I guess one thing about abstract art is, in a lot of ways you have to avoid meaning. You have to avoid representation in order to be non-representational. That has a sort of tyranny to itself, you know?

Absolutely. That's why I fight the spatial issues so hard, because I know any time I do a lot of overlaps, I'm going to start to get a landscape read out of the piece which I probably don't want. Sometimes I go ahead and give in to it and let it go that way. I give myself permission to let realism creep in or pictorial space creep in sometimes. But for the most part, I try to keep it on an abstract plane because of this very pitfall you mention. And you don't want it to lapse too easily back into conventional that's a landscape, that's a still life, that's whatever. I do my best work when I really keep my thinking on abstract and don't let them become to spatial or spatially illusionistic.

Let me ask you about yourself, as an artist who's worked for multiple decades, how do you keep from becoming stagnant and from imitating yourself? And on the other side of that coin, how do you keep from abandoning all the things that you've done before and the progress you've made?

Those are good questions. And they're not easily answered. But I think you know part of the answer is what I do is I change materials and approaches, and that keeps me fresh. On a singular level of individual painting basis, I try to do what Diebenkorn said he used to do. They said how do you begin a new painting? He said 'I begin a new painting as far away from the last painting as I can, because I know what's going to happen as I work. I'm going to gravitate back to what I've done before, to what I am, what I know and all the experience I have.' And he said if you don't you'll wind up repeating yourself. That's what would surprise people a lot of times about artists. This is what drives artists crazy about art historians. Art historians will say 'this must have come from 1892 because it's painted just like this one over here.' No. Maybe that's true, but many times artists will leap back in time as well as leap forward. And a lot of times my paintings are done at the same time and have very little correlation, and that's deliberate. People say these two magenta paintings down here must have been painted at the same time. No, they were painted several years apart actually. What I try to do is the same thing Diebenkorn did. Whenever I started a new painting, I used different materials, different techniques. If I painted real thickly with brushes on the last one, I'll start with glazes on the next one. I'll use scrapers instead of brushes, or something like that. I'll use a very different palette to begin with. I don't usually put down a dominant palette colore first. That just happens. So whatever dominant palette color resulted in the last one, by god it's not going to be in the new one. It's going to start in some place totally elsewhere. And that's why my paints are not organized. In some artists' studios, every paint is perfectly lined up and organized, and they know exactly where everything is. I keep my paints moving around and disorganized to keep me disorganized, to keep me fresh so that I don't revert back, hopefully, too much too soon to what I already know and the methods and techniques and things I know have worked in the past. This color relationship worked with this color relationship last time, let's use it again. No, I don't do that. I try to go to another part of the palette, start with some funky color over here and say what if. So it's just like a child will. I try to put myself in a childlike mode and say let's just try. What if. And then you go from there. Waste a lot of paint. Waste a lot of time. But that's the only way to go. That's the frustration of working abstractly, but it's also the joy. It takes you places that you can't preordain. Some people say do you have any kind of image in your head when you start painting? I hope not! When I'm doing this, absolutely not. Evenwhen I was doing these, I did about forty or fifty of these pastel still lifes. Only two of them were done from life. All the others were made up. You might say well I can tell that from the end result. Haha. But I deliberately tried not to put too much form on my apples or tomatos or whatever I'm using. To stay fresh, I've gotta change. I've gotta evolve, and I've constantly gotta challenge myself and surprise myself to keep from getting into stereotypes.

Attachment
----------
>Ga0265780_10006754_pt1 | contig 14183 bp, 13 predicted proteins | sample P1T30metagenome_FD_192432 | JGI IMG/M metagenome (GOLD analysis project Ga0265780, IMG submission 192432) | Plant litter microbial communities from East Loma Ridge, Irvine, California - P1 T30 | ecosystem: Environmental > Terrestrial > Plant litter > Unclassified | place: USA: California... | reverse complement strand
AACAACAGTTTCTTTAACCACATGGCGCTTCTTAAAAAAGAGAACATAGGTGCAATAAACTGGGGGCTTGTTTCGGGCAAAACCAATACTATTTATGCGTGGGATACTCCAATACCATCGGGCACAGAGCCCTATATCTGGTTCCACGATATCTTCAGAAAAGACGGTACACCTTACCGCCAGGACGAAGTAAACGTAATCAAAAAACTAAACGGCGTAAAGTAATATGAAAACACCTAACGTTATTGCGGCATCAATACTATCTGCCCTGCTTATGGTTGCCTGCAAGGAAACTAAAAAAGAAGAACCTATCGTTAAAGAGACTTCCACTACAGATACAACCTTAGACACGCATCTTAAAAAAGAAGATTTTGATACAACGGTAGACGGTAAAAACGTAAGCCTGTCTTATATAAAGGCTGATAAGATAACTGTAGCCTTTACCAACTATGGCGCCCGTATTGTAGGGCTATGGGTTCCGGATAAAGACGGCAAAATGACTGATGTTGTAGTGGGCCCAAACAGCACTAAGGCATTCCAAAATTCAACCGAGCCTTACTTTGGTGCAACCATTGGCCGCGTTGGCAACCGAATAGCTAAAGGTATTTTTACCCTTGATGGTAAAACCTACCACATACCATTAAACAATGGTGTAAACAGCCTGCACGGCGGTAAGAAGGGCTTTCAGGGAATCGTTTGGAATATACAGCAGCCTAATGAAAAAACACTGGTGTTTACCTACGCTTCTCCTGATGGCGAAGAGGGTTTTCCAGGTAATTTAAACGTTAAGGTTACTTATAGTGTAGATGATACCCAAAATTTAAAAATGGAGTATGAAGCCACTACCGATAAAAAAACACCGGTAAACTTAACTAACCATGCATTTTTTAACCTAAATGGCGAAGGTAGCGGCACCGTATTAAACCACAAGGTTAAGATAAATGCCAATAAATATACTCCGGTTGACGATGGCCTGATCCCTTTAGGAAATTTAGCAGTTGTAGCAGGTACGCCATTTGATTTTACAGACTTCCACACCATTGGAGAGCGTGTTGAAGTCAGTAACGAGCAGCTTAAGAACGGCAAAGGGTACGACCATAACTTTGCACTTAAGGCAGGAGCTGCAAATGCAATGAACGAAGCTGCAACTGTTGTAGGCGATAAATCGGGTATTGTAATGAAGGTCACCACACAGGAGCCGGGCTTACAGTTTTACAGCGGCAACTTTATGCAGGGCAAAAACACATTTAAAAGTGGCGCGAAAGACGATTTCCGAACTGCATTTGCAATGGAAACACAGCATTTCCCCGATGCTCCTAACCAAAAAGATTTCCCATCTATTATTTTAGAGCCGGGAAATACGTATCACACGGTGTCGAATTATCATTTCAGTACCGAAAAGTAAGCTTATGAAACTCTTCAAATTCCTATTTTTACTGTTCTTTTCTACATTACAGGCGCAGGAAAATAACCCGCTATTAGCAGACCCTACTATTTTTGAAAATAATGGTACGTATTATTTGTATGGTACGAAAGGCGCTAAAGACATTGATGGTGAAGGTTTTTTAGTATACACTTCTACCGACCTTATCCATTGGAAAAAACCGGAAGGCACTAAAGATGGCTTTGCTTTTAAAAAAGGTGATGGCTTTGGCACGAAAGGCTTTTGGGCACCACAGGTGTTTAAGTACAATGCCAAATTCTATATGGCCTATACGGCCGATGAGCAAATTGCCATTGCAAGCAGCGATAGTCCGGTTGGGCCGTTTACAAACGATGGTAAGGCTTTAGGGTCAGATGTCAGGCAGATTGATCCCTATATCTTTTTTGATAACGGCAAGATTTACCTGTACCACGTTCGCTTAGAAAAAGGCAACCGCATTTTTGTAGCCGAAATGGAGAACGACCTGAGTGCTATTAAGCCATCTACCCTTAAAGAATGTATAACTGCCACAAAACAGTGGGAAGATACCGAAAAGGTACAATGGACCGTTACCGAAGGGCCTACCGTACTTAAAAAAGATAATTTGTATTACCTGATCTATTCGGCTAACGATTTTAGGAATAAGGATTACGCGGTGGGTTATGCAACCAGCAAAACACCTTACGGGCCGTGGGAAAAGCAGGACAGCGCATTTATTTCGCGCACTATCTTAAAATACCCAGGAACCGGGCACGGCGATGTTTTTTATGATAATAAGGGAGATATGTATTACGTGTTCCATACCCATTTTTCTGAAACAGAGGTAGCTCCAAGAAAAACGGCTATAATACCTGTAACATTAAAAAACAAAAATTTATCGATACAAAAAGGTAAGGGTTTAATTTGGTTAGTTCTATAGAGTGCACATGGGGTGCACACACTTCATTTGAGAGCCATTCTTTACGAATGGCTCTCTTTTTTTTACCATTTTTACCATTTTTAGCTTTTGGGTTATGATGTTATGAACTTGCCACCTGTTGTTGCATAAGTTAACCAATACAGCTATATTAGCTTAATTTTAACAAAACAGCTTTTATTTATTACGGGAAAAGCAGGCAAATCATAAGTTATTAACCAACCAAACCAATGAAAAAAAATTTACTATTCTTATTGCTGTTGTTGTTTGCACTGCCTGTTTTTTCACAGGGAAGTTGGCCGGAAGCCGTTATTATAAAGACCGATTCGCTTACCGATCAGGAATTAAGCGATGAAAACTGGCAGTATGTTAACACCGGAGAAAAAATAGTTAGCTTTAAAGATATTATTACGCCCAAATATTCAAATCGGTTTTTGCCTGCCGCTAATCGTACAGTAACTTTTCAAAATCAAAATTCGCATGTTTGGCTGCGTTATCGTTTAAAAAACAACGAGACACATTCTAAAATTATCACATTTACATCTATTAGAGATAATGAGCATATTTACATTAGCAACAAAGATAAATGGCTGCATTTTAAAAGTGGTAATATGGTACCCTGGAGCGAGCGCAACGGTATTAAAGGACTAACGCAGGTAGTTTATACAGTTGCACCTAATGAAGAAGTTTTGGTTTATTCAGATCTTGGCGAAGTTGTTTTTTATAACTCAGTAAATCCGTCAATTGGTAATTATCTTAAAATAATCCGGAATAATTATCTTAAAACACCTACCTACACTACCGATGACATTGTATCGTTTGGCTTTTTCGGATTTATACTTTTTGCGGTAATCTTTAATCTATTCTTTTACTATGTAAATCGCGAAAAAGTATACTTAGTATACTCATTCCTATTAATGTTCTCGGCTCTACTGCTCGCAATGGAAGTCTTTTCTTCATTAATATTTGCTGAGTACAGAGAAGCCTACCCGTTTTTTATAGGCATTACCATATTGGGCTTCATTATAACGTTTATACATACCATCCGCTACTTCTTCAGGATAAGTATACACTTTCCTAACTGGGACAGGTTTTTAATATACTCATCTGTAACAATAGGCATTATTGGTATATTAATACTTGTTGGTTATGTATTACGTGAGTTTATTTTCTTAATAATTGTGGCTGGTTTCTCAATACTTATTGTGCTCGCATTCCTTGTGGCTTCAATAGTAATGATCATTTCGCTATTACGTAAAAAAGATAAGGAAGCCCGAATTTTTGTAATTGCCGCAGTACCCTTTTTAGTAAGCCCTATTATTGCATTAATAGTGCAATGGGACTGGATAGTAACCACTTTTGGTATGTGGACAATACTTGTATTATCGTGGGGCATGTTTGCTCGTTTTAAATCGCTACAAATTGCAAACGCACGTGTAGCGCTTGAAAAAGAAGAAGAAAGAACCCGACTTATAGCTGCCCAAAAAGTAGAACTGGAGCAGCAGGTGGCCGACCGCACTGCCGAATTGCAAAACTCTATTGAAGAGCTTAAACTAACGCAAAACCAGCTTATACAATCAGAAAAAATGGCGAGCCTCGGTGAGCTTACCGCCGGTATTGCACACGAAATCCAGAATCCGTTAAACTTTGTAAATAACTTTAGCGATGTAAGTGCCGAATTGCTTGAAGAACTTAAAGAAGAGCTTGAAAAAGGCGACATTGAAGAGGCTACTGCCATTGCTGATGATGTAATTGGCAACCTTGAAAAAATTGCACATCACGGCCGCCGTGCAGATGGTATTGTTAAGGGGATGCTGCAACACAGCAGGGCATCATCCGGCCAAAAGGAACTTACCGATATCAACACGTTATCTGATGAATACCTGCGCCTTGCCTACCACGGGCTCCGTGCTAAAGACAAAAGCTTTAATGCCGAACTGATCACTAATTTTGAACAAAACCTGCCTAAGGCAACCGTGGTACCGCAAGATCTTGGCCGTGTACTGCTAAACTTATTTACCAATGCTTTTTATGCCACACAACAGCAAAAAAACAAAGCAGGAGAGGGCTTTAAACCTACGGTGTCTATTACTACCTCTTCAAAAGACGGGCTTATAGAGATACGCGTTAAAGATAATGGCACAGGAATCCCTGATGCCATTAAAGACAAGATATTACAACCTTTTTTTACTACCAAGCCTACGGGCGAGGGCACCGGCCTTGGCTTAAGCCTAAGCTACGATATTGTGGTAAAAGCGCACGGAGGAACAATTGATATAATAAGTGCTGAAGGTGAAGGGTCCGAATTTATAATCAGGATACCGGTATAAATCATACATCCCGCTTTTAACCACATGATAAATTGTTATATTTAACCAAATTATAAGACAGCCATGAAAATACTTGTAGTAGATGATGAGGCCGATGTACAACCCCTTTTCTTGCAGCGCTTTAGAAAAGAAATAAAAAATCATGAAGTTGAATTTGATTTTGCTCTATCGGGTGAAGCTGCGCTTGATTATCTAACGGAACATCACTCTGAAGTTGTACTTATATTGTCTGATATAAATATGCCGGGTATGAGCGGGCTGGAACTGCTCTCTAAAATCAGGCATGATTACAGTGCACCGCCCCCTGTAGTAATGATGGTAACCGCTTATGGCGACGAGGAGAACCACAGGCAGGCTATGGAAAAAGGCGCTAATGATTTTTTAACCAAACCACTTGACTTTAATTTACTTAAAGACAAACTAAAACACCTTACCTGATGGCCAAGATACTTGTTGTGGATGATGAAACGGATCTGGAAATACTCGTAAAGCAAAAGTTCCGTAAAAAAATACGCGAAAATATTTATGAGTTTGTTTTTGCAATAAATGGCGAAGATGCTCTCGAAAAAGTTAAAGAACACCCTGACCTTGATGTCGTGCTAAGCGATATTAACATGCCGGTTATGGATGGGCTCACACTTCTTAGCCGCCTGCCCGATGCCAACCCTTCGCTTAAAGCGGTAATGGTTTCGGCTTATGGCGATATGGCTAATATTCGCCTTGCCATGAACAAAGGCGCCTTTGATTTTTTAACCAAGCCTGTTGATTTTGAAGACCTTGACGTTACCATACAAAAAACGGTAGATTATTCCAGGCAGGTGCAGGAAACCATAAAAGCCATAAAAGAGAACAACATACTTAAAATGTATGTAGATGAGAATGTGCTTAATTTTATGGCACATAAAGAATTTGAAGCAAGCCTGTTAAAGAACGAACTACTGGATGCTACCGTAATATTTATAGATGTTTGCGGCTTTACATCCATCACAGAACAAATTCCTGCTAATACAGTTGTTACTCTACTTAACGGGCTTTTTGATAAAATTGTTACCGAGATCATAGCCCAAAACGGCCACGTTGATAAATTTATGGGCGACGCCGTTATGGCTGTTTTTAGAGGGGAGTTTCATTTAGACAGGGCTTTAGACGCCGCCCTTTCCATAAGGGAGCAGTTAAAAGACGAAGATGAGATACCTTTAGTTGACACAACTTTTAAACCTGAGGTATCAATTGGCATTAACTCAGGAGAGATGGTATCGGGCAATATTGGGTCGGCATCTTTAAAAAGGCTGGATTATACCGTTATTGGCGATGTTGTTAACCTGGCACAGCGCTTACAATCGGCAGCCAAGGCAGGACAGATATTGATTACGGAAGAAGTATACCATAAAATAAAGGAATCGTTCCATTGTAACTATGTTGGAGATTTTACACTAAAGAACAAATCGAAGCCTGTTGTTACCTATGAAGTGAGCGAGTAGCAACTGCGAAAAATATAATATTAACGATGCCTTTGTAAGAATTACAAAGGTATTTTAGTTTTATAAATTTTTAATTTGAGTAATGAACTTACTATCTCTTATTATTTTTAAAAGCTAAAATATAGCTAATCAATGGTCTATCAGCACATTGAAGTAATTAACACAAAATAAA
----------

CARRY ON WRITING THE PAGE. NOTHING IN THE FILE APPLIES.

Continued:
What happens prior to the beginning of the painting? Is there any sort of planning stage, or do you think there is any subconscious work that goes on?

There must be. You know, you can't ever relax the subconscious. There must be something going on. But I try to avoid that. Sometimes I will have a strong idea I want to try, but who knows where it comes from. It might be just an abstract pattern I saw on a wall in downtown Ruston or something. Or sometimes I say what if I try that color with that color? What will happen? But of course it never turns out that way. Matisse had a good way of expressing that, and you may have heard this story before. They asked him the same question you asked me. When you begin a painting, how does it begin? He says let's just say sometimes I have a real strong idea what I want a painting to be, but it's like I've got a train ticket from Paris to Marseilles. And he says sometimes you get on that train, painting, and sometimes you make it to marseilles just fine and it's turned out just the way you planned it. But more often, before I get to Marseilles, I find I want to take another train. I divert off. Or sometimes, I get to Marseilles, and I realize I don't want to go to Marseilles and I keep going past. That's the way I think about it too. Okay, I may start out with a strong idea that's going to take me to Marseilles. I may get there. I may get there and not like it. Or I may never get there. And all of those are fine.